Downtown Detroit Revitalized by Businesses Relocating

GHARIB:   The motor city could be headed down the same road as General Motors (NYSE:GM) and Chrysler took recently.  Detroit is teetering on bankruptcy. Right now, a 10-member board appointed by Michigan`s governor is deciding if the state should appoint an emergency manager to help run the city.  But in the face of Detroit`s financial crisis, something just short of amazing is happening. Young people and businesses are moving to the city`s downtown.  As Diane Eastabrook reports, it`s an effort to revitalize a city that has been in decline for decades.

EASTABROOK:  Craig Steiner now has time each morning to enjoy breakfast, instead sitting in his car for a half-hour commute to work.  Last fall, the 30-year-old moved from the suburbs to this loft in downtown Detroit, minutes from his job.

CRAIG STEINER, LOFT OWNER:  I can walk to work now, I can ride a bike. During the winter, I`m driving my car just because it can get kind of cold.

EASTABROOK:   Steiner used a $20,000 stipend from his employer, Blue Cross/Blue Shield of Michigan to buy his $60,000 loft.

DANIEL LOEPP, PRES. & CEO, BCBS OF MICHIGAN:  That was crucial. Otherwise, I wouldn`t have been able to do it.

EASTABROOK:   Blue Cross is among a handful of companies, including Quicken Loans and Strategic Staffing Solutions, moving jobs into Detroit and offering up to $4 million in housing stipends to employees who relocate there, too.  Blue Cross is moving 3,000 employees from suburban Southfield to offices downtown.  It`s getting $30 million in incentives from the city to do so, but President and CEO Daniel Loepp says that`s not what motivated the move or the stipends.

LOEPP:   I`ve got two 20-somethings. They are not overly interested in living out in the country. They want to go where the action is.  And I think if we can make that interesting and happening, you are going to attract people who will be interested in coming.  Businesses are going to be interested in relocating, and that`s going to make for a better economy.

EASTABROOK:   Dave Mansini is already seeing a difference. His Supino`s Pizzeria, located just across the highway from downtown, is always bustling.

DAVE MANSINI, SUPINO PIZZA OWNER:  We`ve been pretty busy, to the point that I have a hard time keeping up with business sometimes.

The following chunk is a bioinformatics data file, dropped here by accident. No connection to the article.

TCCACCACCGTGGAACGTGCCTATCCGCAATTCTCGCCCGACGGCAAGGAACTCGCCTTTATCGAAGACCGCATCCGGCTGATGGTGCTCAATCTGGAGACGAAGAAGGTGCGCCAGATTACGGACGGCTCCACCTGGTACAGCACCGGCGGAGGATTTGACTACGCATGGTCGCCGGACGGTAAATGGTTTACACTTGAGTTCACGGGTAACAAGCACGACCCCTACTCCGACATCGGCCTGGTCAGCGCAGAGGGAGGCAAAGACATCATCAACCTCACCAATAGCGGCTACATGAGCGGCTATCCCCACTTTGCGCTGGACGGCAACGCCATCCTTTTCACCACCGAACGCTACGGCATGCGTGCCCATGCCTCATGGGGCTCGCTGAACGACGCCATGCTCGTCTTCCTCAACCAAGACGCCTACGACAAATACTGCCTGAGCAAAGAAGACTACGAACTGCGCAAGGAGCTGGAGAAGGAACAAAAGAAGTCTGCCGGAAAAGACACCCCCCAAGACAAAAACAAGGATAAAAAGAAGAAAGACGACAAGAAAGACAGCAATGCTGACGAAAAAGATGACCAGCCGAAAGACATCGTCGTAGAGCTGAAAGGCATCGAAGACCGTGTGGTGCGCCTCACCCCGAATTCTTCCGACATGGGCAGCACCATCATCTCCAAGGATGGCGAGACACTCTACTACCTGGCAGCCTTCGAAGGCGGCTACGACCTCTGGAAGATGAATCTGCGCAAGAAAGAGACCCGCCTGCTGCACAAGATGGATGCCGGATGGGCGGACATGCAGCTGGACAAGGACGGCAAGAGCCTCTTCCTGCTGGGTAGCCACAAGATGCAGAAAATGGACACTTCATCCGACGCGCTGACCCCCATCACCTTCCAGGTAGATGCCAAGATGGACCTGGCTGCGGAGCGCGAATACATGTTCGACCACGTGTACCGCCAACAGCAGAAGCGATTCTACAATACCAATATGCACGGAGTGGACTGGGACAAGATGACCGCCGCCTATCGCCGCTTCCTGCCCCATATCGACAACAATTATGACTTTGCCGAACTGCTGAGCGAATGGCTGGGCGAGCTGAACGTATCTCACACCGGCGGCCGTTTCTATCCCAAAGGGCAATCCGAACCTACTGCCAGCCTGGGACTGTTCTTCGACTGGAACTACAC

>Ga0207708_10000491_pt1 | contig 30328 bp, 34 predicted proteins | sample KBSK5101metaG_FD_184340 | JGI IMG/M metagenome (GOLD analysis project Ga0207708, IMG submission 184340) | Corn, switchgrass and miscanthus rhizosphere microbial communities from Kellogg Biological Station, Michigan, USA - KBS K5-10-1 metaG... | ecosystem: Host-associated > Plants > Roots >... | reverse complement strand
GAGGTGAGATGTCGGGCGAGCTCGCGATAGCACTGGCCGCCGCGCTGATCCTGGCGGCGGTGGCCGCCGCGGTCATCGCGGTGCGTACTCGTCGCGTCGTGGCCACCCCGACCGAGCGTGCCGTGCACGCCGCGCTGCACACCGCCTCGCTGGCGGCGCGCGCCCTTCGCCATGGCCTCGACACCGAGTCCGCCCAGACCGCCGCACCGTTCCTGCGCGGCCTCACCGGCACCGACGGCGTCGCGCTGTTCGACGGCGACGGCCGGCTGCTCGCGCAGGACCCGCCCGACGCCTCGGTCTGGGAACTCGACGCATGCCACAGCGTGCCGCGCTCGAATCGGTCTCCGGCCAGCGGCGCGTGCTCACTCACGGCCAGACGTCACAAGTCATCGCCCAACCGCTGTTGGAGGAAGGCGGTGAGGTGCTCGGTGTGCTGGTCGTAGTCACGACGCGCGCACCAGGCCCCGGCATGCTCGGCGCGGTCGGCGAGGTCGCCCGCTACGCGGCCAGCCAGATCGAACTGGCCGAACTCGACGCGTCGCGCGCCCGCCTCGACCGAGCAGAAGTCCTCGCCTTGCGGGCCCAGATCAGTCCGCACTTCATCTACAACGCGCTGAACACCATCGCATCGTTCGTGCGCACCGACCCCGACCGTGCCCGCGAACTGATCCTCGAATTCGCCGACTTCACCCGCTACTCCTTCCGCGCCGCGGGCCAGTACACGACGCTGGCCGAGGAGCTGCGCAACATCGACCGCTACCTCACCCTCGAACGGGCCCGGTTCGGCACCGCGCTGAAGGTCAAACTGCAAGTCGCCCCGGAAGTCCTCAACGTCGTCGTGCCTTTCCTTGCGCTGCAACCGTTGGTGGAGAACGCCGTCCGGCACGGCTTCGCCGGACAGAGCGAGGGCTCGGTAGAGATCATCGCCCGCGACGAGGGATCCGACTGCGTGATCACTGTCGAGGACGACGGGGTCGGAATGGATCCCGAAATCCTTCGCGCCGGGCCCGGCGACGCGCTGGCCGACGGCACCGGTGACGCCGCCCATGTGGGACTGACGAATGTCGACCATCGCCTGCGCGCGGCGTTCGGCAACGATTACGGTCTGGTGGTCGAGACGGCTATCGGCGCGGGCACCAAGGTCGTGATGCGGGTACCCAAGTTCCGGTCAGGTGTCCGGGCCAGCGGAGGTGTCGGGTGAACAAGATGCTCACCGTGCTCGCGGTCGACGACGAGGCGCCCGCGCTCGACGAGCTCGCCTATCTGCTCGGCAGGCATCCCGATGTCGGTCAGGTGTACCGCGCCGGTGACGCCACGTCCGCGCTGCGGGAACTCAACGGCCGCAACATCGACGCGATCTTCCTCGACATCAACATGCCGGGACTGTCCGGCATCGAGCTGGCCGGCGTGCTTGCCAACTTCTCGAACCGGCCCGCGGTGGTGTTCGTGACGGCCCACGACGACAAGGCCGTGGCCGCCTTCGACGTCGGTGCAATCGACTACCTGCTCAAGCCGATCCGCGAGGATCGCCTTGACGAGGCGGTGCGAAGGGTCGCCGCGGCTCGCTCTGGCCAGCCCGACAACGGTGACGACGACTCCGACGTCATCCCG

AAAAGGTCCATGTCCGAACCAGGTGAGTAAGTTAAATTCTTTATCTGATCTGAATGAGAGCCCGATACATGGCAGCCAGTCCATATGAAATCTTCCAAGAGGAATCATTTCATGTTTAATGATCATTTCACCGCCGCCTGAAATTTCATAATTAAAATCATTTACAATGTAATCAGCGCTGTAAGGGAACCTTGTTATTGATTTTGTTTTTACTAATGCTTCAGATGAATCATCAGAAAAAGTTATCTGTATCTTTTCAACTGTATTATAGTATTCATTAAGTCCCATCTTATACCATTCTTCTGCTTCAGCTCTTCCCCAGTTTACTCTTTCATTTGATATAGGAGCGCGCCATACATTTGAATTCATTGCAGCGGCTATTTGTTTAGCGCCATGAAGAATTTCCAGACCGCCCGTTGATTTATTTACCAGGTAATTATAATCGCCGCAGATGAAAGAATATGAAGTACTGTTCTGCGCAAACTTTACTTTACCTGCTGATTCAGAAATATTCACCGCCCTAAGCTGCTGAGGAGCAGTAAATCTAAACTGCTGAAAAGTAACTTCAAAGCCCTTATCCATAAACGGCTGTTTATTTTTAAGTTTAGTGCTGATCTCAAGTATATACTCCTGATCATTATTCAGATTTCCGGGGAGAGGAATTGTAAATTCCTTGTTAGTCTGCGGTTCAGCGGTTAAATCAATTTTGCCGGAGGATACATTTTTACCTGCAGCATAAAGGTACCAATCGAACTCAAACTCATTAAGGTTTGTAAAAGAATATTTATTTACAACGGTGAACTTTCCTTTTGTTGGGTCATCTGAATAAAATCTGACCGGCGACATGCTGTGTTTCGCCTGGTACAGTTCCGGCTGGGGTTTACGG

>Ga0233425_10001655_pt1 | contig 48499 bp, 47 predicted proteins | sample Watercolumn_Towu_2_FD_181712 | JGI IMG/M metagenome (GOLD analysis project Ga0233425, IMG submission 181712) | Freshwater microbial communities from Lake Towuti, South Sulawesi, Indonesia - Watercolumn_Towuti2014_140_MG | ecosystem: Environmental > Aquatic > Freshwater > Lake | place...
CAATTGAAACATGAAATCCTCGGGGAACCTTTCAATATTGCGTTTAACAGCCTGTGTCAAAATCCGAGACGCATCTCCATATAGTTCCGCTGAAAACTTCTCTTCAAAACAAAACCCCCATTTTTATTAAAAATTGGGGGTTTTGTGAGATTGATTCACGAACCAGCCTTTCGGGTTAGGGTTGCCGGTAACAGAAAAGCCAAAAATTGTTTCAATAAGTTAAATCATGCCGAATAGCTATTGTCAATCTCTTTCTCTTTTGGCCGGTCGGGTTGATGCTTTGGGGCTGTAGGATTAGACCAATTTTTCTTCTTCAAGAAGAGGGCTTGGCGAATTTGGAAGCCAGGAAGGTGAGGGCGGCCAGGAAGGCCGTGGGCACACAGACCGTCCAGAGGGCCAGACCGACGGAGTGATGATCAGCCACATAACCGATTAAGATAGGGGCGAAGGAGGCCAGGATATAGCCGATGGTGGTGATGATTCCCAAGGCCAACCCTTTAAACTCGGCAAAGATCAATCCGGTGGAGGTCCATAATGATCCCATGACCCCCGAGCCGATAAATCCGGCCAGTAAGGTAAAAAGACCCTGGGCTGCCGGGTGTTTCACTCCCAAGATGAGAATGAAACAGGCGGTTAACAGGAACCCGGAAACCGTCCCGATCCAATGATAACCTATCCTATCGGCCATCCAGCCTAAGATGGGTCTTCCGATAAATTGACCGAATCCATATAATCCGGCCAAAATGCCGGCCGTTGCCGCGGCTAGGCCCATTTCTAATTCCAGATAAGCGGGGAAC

EASTABROOK:    “Live Downtown” is trying to reverse the near half century trend here in Detroit.  Back in the 1950s, as many as two million people called the motor city home. But many residents and businesses fled to the suburbs in the 1960s following the race riots.  Today, only about 700,000 people live here.  Population loss has contributed to Detroit`s highly public financial woes. With fewer people, businesses have gone under.  The city has been forced to shutter schools and abandoned homes pockmark neighborhood after neighborhood. While downtown Detroit has seen some revitalization with a new ballpark, theaters and other activities, the area is still short of the kind of housing that appeals to young urban dwellers.

DAVID DI RITA, PRINCIPAL, THE ROXBURY GROUP:  It`s obviously very bright. It gives you some nice views into the city.

EASTABROOK:   That`s where developer David di Rita comes in. His company has acquired the 100-year-old David Whitney building and plans to convert it into a 134-room hotel with 108 condominiums and retail space. Di Rita`s still trying to get financing for the project.

DI RITA:   I think people seem to understand that the city is going through a difficult transition, a transition not unlike what our largest employers went through a few years ago and I believe the market understands that it`s going to come the other end of that.

EASTABROOK:   Irvin Reid is President Emeritus of Wayne State University and part of the state board appointed to review Detroit`s finances. He says business investment in the city and the “Live Downtown” project will be considered as the group assesses Detroit`s fiscal health.

IRVIN REID, PRES. EMERITUS, WAYNE STATE UNIV.: We`re going to rebuild the city of Detroit — its finances, its financial foundation — on the basis of how much activities are going on here, how much business is going on here, how much employment is going on here, what are the prospects for the future.

EASTABROOK:   Since “Live Downtown” started last year, Blue Cross has helped roughly 100 employees buy or rent in Detroit.  Two hundreds more applications are in the pipeline. The company admits the project isn`t a cure-all for Detroit, but it could project commitment to a community that desperately needs it.  Diane Eastabrook, NIGHTLY BUSINESS REPORT, Detroit.


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